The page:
WISCONSIN - A Whitefish Bay man was sentenced to nine years in federal prison Friday for running a large-scale marijuana distribution ring through his three North Shore McDonald's restaurants.[/I]
Prosecutors say Edward G. Patterson, 40, recruited his employees and a fellow Little League dad into the conspiracy, carried a gun and, once in jail, tried to hire someone to murder informants who helped agents make the case against him.
According to court records, he had started at the bottom of the McDonald's career ladder, worked his way up in the family business from laborer to manager and eventually took an ownership stake in stores in Glendale, Fox Point and Mequon. But by 2012, he used them like a line of credit. He took money from the restaurants to buy large amounts of marijuana from California, for resale in Wisconsin, and then laundered the illicit profits back through McDonald's accounts, "in effect providing himself a short term loan," according to his lawyer's sentencing memo.
Patterson told at least one co-conspirator that he was selling marijuana to get enough money to buy the Glendale McDonald's outright, and that he was hoping to make $2 million in the pot trade because, "When they legalize it, it's all over." Shortly after a local, state and federal task force busted the ring in 2013, the three restaurants were sold, and as part of his plea agreement, the government got $925,000 and Patterson's parents, who owned other McDonald's and a 49% stake in two of their son's businesses, got $1.1 million. Patterson gets nothing.
"Financially, the defendant has lost his businesses," the memo states. "The purpose of criminal forfeiture is punishment, and that certainly has been accomplished here."
Assistant U.S. Attorney Bridget Domaszek recommended an 11 year sentence. She argued that Patterson was involved in all aspects of a complex criminal enterprise, exploited his young McDonald's workers and lied to agents about his intentions to cooperate. Defense attorney Michael Fitzgerald said a six or seven year sentence was appropriate for his client. According to court records, Patterson and McDonald's workers he recruited drove marijuana back from California until Patterson was arrested in Nevada in 2012 with 32 pounds of marijuana in his car.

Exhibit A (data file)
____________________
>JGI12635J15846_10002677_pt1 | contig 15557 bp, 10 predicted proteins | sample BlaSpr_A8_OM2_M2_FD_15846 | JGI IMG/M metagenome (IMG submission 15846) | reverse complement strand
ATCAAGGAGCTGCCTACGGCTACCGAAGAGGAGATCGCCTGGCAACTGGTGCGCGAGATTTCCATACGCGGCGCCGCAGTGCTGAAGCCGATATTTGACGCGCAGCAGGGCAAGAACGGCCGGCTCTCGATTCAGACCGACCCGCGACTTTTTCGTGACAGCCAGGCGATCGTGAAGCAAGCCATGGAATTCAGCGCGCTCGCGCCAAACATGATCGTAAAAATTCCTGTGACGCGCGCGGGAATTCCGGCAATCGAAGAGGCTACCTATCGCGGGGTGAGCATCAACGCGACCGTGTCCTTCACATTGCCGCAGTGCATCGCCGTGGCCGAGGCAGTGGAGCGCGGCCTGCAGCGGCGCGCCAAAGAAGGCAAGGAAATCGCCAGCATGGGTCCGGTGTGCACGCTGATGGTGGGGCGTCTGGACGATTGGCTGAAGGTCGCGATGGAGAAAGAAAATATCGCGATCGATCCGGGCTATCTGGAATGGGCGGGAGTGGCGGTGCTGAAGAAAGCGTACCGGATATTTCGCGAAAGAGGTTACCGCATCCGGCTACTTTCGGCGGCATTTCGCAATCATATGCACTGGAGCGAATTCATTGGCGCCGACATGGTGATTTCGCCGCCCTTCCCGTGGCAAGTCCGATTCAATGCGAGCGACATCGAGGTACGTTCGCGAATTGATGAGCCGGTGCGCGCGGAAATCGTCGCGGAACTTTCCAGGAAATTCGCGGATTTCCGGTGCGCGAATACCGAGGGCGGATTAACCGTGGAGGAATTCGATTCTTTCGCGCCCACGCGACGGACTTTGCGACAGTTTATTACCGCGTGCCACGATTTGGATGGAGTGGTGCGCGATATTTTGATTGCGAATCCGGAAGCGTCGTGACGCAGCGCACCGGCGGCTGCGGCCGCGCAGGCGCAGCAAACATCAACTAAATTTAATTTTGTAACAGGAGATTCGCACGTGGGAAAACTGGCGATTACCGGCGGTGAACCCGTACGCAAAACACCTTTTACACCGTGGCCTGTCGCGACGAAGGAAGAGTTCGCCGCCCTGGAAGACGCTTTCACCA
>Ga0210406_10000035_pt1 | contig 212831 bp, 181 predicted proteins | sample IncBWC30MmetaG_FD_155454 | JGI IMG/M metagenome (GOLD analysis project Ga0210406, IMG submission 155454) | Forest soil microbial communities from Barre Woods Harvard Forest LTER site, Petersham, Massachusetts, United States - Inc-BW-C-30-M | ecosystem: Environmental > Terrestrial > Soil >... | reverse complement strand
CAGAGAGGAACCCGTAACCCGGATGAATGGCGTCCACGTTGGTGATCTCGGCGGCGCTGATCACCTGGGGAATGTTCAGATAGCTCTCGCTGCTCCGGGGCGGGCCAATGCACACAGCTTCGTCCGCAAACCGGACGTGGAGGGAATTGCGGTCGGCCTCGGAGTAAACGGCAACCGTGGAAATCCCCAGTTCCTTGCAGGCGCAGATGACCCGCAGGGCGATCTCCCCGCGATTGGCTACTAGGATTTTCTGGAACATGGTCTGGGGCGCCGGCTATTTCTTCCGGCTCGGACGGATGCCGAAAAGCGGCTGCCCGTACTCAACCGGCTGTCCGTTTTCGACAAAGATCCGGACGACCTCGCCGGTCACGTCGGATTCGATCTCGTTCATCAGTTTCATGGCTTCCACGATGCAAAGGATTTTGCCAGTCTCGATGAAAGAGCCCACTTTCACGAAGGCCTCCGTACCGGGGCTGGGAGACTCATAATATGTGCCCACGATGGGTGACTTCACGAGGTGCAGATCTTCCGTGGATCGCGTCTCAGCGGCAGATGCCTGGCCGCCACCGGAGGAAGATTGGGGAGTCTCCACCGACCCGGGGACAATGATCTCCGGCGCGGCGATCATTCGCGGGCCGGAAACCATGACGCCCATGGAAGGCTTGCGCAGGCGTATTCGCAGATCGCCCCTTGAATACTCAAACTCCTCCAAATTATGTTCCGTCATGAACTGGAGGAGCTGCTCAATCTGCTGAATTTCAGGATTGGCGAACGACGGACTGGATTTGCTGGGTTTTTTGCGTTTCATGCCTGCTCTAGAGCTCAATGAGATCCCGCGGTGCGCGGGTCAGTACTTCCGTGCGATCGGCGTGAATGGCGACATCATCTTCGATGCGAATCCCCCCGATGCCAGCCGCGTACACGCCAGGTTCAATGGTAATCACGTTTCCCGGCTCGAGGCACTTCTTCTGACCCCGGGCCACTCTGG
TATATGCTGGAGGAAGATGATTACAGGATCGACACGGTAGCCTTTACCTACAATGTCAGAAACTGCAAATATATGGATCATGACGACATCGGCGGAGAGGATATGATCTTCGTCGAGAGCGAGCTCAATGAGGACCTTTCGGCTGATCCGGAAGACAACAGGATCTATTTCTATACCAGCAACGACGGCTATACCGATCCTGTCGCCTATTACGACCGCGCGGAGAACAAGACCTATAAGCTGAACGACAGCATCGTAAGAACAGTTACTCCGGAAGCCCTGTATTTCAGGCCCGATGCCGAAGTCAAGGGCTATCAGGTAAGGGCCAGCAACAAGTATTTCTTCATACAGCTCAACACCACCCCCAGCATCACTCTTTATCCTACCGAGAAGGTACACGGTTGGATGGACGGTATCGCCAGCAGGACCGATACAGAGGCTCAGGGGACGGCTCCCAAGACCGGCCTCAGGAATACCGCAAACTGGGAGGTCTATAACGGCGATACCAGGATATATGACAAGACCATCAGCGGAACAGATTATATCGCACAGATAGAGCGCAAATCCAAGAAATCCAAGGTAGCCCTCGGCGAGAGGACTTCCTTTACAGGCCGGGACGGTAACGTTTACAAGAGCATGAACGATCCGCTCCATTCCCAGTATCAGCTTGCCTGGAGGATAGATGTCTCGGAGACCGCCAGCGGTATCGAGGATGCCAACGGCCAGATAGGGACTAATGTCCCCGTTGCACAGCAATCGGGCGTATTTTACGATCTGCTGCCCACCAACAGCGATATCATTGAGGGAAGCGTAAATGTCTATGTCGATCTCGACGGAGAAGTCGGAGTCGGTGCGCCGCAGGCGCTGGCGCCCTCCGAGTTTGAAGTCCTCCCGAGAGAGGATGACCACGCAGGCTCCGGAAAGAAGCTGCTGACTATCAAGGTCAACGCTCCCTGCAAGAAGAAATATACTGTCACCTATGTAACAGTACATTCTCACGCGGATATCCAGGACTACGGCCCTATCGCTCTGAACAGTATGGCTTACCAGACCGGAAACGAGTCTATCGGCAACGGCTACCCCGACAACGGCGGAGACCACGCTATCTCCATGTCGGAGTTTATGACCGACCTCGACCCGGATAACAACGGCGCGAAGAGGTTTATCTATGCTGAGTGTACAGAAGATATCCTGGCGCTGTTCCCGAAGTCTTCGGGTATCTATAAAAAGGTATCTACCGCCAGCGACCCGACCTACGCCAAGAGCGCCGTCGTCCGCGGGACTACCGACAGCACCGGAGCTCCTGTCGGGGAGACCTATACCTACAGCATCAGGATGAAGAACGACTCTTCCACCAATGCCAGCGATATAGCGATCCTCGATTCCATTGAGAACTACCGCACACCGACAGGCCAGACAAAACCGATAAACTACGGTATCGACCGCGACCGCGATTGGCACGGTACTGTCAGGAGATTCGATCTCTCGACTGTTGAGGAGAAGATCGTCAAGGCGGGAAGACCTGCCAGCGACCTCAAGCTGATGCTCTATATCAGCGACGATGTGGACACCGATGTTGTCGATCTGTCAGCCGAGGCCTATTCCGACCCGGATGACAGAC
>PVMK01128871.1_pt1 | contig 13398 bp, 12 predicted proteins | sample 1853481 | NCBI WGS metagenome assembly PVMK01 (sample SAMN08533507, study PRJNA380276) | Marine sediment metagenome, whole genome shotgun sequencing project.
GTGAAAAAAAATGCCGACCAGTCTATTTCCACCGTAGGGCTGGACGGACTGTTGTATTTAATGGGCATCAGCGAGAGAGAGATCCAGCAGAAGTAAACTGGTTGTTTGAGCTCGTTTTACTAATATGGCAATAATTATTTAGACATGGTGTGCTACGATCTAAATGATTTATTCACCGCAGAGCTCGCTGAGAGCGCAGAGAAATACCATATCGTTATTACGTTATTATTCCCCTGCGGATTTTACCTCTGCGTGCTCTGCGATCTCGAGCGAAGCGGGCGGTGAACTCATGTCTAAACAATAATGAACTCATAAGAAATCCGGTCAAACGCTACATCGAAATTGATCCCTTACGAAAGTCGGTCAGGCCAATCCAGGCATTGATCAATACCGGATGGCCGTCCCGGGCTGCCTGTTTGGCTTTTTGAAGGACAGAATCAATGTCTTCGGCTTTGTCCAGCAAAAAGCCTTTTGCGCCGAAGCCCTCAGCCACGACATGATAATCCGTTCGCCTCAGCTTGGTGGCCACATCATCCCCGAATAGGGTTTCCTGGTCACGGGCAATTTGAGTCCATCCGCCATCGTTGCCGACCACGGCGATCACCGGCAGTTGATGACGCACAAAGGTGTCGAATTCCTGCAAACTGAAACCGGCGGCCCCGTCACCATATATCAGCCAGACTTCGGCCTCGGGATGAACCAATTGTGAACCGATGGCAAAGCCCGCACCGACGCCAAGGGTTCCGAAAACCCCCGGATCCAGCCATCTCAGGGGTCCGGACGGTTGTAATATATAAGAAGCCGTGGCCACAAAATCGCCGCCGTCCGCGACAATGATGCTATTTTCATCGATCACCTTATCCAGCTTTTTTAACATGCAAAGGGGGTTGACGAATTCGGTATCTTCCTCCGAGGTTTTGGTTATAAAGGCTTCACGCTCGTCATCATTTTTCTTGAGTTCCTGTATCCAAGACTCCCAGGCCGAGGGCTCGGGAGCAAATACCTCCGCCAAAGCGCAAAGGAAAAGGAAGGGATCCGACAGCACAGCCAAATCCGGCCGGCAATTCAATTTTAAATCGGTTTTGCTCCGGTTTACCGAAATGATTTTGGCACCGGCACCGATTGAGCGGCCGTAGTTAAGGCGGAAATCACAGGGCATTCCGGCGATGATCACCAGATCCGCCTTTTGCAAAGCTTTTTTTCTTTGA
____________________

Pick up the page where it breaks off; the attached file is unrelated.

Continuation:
Then the operation moved to the U.S. mail, and Patterson sent packages with small amounts of pot to various addresses around the Milwaukee area, some 30 to 60 pounds a month, in at least 35 mailings in 2012 and 2013. Patterson paid people about $600 each just to receive the packages, which another co-conspirator would pick and deliver to Patterson.
Money was sent back to California by mail. In all, prosecutors say, Patterson moved between 200 and 800 pounds of marijuana. Several other people, including the California supplier, were also charged. At the time of the arrests, authorities executed 15 search warrants and recovered several pounds of high-grade marijuana, 11 firearms and about $90,000 in cash. Numerous residences were used to store, package and prepare the marijuana for distribution, and Patterson also possessed and attempted to distribute a mixture of oxycodone and methadone, according to the indictment. His sentencing memo indicates Patterson was addicted to painkillers, which he had begun using after some skin grafts following a car accident when he was 17.
Patterson pleaded guilty in November to conspiracy to distribute marijuana and traveling between states and using the U.S. mail to further the conspiracy. He disputes the claims that he tried to hire someone to murder witnesses, saying he was trying to further his own assistance to authorities by getting information on the other Waukesha County Jail inmate, who unknown to Patterson was also cooperating with investigators. Patterson's memo notes he told authorities about the same conversations. Patterson was not convicted of plotting murders, but prosecutors asked that the conduct be consider obstruction of justice for calculating his sentencing guidelines.
U.S. District Judge Rudolph Randa told Patterson that while he may not have prior criminal record, he was engaged in criminal activity from a young age, as a marijuana user, before he became a distributor. Randa ordered three years of supervision after Patterson gets out of prison. In a short apology to the court, Patterson blamed greed, drugs and debt for his decisions but said that after 18 months in jail, "My head is finally in a better place."
By Bruce Veilmetti - The Milwaukee Wisconsin Journal Sentinel/April 18, 2015
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